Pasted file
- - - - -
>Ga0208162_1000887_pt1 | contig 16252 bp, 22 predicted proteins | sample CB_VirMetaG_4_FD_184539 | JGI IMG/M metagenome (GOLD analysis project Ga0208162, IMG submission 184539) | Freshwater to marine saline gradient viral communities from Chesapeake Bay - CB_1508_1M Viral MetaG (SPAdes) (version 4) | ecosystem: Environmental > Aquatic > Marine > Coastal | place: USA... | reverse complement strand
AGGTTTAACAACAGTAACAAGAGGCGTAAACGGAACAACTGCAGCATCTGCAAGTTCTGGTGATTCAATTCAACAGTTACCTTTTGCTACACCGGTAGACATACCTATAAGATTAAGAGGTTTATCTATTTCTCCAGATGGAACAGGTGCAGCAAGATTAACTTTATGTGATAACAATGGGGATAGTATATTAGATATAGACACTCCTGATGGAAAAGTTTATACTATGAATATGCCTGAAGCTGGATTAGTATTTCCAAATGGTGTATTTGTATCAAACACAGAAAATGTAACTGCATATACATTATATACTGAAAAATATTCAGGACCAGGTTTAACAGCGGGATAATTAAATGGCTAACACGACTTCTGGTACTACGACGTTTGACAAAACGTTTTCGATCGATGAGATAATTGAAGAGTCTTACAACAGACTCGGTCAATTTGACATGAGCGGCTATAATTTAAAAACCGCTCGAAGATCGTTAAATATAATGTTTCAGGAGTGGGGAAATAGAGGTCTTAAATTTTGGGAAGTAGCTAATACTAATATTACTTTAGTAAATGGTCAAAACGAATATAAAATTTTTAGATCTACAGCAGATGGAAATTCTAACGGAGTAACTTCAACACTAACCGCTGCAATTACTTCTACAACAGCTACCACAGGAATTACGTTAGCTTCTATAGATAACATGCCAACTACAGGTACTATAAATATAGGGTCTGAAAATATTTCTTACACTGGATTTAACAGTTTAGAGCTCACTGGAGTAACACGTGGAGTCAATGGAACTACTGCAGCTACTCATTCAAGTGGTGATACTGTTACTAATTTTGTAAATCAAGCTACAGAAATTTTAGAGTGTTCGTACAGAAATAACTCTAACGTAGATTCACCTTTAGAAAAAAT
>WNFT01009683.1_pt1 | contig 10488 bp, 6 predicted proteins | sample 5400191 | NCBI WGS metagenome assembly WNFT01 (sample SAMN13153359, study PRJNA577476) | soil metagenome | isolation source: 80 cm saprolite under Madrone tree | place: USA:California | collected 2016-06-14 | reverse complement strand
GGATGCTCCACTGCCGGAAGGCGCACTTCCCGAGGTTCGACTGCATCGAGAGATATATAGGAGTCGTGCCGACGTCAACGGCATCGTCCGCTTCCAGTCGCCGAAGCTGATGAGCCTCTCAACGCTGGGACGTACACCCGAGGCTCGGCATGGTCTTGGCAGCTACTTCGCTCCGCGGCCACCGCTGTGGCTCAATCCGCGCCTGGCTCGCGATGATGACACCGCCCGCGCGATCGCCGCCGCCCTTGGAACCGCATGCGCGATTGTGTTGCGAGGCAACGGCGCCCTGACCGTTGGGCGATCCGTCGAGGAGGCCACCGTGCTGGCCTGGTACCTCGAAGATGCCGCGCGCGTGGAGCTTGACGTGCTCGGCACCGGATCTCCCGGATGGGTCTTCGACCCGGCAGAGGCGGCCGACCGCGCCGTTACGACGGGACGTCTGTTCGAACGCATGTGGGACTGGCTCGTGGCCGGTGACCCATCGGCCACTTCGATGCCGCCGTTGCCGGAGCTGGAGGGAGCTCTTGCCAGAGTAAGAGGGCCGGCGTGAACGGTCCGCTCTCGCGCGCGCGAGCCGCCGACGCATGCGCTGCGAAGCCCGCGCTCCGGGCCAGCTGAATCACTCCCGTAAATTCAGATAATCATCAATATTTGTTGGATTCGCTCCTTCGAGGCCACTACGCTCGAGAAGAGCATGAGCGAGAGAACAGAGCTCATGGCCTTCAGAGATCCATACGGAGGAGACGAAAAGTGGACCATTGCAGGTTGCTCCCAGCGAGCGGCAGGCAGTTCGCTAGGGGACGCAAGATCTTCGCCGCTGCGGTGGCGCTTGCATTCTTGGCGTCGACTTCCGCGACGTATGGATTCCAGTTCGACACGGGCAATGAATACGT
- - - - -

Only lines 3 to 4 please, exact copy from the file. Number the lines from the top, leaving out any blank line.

>WNFT01009683.1_pt1 | contig 10488 bp, 6 predicted proteins | sample 5400191 | NCBI WGS metagenome assembly WNFT01 (sample SAMN13153359, study PRJNA577476) | soil metagenome | isolation source: 80 cm saprolite under Madrone tree | place: USA:California | collected 2016-06-14 | reverse complement strand
GGATGCTCCACTGCCGGAAGGCGCACTTCCCGAGGTTCGACTGCATCGAGAGATATATAGGAGTCGTGCCGACGTCAACGGCATCGTCCGCTTCCAGTCGCCGAAGCTGATGAGCCTCTCAACGCTGGGACGTACACCCGAGGCTCGGCATGGTCTTGGCAGCTACTTCGCTCCGCGGCCACCGCTGTGGCTCAATCCGCGCCTGGCTCGCGATGATGACACCGCCCGCGCGATCGCCGCCGCCCTTGGAACCGCATGCGCGATTGTGTTGCGAGGCAACGGCGCCCTGACCGTTGGGCGATCCGTCGAGGAGGCCACCGTGCTGGCCTGGTACCTCGAAGATGCCGCGCGCGTGGAGCTTGACGTGCTCGGCACCGGATCTCCCGGATGGGTCTTCGACCCGGCAGAGGCGGCCGACCGCGCCGTTACGACGGGACGTCTGTTCGAACGCATGTGGGACTGGCTCGTGGCCGGTGACCCATCGGCCACTTCGATGCCGCCGTTGCCGGAGCTGGAGGGAGCTCTTGCCAGAGTAAGAGGGCCGGCGTGAACGGTCCGCTCTCGCGCGCGCGAGCCGCCGACGCATGCGCTGCGAAGCCCGCGCTCCGGGCCAGCTGAATCACTCCCGTAAATTCAGATAATCATCAATATTTGTTGGATTCGCTCCTTCGAGGCCACTACGCTCGAGAAGAGCATGAGCGAGAGAACAGAGCTCATGGCCTTCAGAGATCCATACGGAGGAGACGAAAAGTGGACCATTGCAGGTTGCTCCCAGCGAGCGGCAGGCAGTTCGCTAGGGGACGCAAGATCTTCGCCGCTGCGGTGGCGCTTGCATTCTTGGCGTCGACTTCCGCGACGTATGGATTCCAGTTCGACACGGGCAATGAATACGT